Rest assured, when really bad things happen in my little world, I am utterly without words. Life, after all, is very, very snug here, in my suburban cocoon. For Christ's sake, to think I was loosing sleep over an undelivered city vehicle sticker! I fake intelligence—or, perhaps, that much is clear.
Showing posts from September, 2006
There he is, the FireVaney—yet again replaying the unremitting stretch of silken, violinistic sawing nestled (roughly) 3 minutes into the fifth track of String Quartet No. 5 by Philip Glass, performed by the Kronos Quartet—flailing his arms as if some crazed orchestral conductor. Why does this mad "conducting" of the music better connect him to it? Is his pen recklessly inscribing nonsense into the air (when it should be draining itself upon the page below) not some upper-limbed manifestation of the Modern Dance mode—albeit seated?
First thing every morning after pissing: he steps on the scale, waits for it to register, curses it, he steps off the scale; he steps on the scale, waits for it to register, curses it, he steps off the scale; he steps on the scale, waits for it to register, curses it, he steps off the scale; then he gets on with the rest of his day, stuffing his face throughout most of it.
I was working the espresso machine on the corner of Broadway and Aldine in Chicago. Upon hearing the news my first question was: "Are they still standing?" That seemed, at that moment, most important. The customer, his face slack and pallid and haunted by the TV images, said yes, they were. "Good," I said, "so long as they're still standing."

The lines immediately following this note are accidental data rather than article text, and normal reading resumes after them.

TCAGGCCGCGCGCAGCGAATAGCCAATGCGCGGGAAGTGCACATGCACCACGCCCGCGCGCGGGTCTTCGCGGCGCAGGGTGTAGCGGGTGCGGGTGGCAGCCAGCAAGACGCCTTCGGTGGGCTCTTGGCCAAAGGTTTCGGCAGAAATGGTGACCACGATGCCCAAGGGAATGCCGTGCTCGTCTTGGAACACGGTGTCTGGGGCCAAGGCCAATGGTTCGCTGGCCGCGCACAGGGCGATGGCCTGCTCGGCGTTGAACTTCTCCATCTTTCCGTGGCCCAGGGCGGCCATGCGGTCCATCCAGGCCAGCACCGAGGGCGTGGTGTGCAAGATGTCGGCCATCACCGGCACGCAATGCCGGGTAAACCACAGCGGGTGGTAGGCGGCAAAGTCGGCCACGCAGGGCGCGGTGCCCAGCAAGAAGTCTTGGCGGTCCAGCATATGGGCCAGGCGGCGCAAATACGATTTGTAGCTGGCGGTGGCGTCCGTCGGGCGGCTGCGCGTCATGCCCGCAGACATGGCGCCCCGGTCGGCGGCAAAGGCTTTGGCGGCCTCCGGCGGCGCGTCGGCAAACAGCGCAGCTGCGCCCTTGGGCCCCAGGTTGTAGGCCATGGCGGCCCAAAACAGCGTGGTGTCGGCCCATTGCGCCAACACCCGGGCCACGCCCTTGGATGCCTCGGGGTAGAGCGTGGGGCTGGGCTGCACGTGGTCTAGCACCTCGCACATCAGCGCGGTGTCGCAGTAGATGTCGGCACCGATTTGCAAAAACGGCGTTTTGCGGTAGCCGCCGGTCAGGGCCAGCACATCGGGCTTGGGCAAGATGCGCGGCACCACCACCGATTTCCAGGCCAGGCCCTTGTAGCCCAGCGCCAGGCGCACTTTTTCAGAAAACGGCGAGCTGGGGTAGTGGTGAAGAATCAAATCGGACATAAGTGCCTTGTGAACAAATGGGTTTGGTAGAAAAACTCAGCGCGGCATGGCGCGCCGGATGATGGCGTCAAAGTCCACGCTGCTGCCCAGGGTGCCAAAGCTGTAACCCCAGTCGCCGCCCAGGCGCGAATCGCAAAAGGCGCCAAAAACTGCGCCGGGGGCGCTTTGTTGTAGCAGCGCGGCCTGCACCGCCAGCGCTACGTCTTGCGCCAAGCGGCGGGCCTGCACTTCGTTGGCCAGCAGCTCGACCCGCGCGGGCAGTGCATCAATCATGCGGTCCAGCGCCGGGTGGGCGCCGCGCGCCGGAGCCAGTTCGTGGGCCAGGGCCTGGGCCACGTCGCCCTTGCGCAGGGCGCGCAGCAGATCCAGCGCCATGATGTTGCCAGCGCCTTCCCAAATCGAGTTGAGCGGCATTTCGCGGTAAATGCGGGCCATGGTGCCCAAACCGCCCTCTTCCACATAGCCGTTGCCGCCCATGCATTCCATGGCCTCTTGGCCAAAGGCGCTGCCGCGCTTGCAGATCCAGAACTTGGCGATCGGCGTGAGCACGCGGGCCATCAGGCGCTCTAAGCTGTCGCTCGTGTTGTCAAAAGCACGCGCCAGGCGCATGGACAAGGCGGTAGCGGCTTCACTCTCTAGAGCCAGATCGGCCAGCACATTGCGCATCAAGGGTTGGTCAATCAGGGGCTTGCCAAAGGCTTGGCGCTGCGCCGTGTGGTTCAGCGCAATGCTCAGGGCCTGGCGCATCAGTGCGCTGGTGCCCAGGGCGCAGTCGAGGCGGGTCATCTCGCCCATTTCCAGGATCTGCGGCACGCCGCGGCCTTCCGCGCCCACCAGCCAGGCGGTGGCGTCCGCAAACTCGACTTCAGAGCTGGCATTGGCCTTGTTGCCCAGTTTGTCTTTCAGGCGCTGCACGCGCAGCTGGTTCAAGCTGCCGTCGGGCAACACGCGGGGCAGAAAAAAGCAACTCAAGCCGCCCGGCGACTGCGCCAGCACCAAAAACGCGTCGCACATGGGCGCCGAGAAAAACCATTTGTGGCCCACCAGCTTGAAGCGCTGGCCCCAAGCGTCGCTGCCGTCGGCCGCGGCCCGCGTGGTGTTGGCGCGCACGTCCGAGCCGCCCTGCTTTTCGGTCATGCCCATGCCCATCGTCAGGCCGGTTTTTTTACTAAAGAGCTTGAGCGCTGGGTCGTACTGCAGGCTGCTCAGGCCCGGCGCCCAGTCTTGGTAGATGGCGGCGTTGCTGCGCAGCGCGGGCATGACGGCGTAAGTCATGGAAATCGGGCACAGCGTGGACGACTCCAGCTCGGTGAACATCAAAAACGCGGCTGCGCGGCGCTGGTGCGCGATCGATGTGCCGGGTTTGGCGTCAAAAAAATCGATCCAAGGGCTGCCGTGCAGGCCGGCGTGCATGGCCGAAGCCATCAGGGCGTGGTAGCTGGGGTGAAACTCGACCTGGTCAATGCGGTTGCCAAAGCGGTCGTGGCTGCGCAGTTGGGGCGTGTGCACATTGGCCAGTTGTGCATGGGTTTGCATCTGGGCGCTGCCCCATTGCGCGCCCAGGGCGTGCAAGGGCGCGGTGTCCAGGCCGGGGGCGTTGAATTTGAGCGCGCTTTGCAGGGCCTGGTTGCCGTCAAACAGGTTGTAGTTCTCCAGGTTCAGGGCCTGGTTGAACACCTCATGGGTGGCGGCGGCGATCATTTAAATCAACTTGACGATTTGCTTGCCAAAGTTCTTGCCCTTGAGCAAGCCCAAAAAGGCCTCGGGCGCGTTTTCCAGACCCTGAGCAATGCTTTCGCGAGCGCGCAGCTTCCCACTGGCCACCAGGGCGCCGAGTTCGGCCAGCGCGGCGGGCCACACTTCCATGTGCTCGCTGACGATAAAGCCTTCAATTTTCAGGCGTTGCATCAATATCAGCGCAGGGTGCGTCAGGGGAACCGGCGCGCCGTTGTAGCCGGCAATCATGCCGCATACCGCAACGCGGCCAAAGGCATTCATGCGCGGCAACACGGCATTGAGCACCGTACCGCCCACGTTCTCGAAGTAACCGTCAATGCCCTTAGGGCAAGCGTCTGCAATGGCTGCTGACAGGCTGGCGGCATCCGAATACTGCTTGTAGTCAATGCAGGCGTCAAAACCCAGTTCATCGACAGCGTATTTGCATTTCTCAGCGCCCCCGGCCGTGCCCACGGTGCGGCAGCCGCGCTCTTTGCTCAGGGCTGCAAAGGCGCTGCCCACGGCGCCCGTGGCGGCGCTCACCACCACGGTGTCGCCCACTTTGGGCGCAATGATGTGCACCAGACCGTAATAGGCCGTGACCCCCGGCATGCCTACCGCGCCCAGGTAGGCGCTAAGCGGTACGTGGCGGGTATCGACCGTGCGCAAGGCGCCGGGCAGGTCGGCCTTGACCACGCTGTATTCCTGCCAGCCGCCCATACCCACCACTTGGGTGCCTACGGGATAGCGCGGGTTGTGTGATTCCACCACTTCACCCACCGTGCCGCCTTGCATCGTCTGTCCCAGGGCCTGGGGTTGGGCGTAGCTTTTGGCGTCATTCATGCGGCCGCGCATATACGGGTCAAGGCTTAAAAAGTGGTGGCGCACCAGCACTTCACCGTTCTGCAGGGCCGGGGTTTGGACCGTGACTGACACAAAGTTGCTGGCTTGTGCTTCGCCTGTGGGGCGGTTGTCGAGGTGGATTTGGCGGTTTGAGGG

What is the difference between a daredevil and a fool? A fool, you'd agree, doesn't know what he's getting into. And, yes, most fools are men (after all, ladies and gents, it takes one to know one). A fool walks into a situation both blind and clueless. A daredevil, while still at least something of a fool, likely knows the danger of Heading In. Also, the daredevil has an aim—no matter how reckless; no matter how insane. As sniffling and mundane and specious as he may appear to you, the FireVaney secretly seeks to date a daredevil—so that he may proceed to write about her, of course; thus dispensing with the need to conjure such an intrepid vixen up out of thin air. (Although, in the end, he'll probably marry a librarian.) Which the "Croc Hunter" was, daredevil or fool, the FireVaney does not care enough to investigate and conclude. He scribbled down the factoid into his notepad upon hearing the news this morning. Three hours later, roughly, the urge to draw
As convoluted as it may strike you, from one perspective, there is strength in shutting everyone and everything you fear out of your life; but, admittedly, from another perspective, opening up to those same feared people and things, is, perhaps, the most empowering choice you could make. You see, if it / if she / if he has a debilitating effect, why bother any further? Then again, if you admit to your faults, and endeavor to move past them, well, then, how can you not find respect for yourself? Either way, it's risky. That is, depending upon the damage you've done. But when is it not risky to scrape all that caked-on shit free of the proverbially hit fan—and while its blades are still slicing the stifling air at full force? One can only try, although Master Yoda and (incidentally or perhaps not incidentally) Charles Bukowski both insisted that one can only "do." According to one source, "Don't try" is chiseled into Mr. Bukowski's tombstone. And, r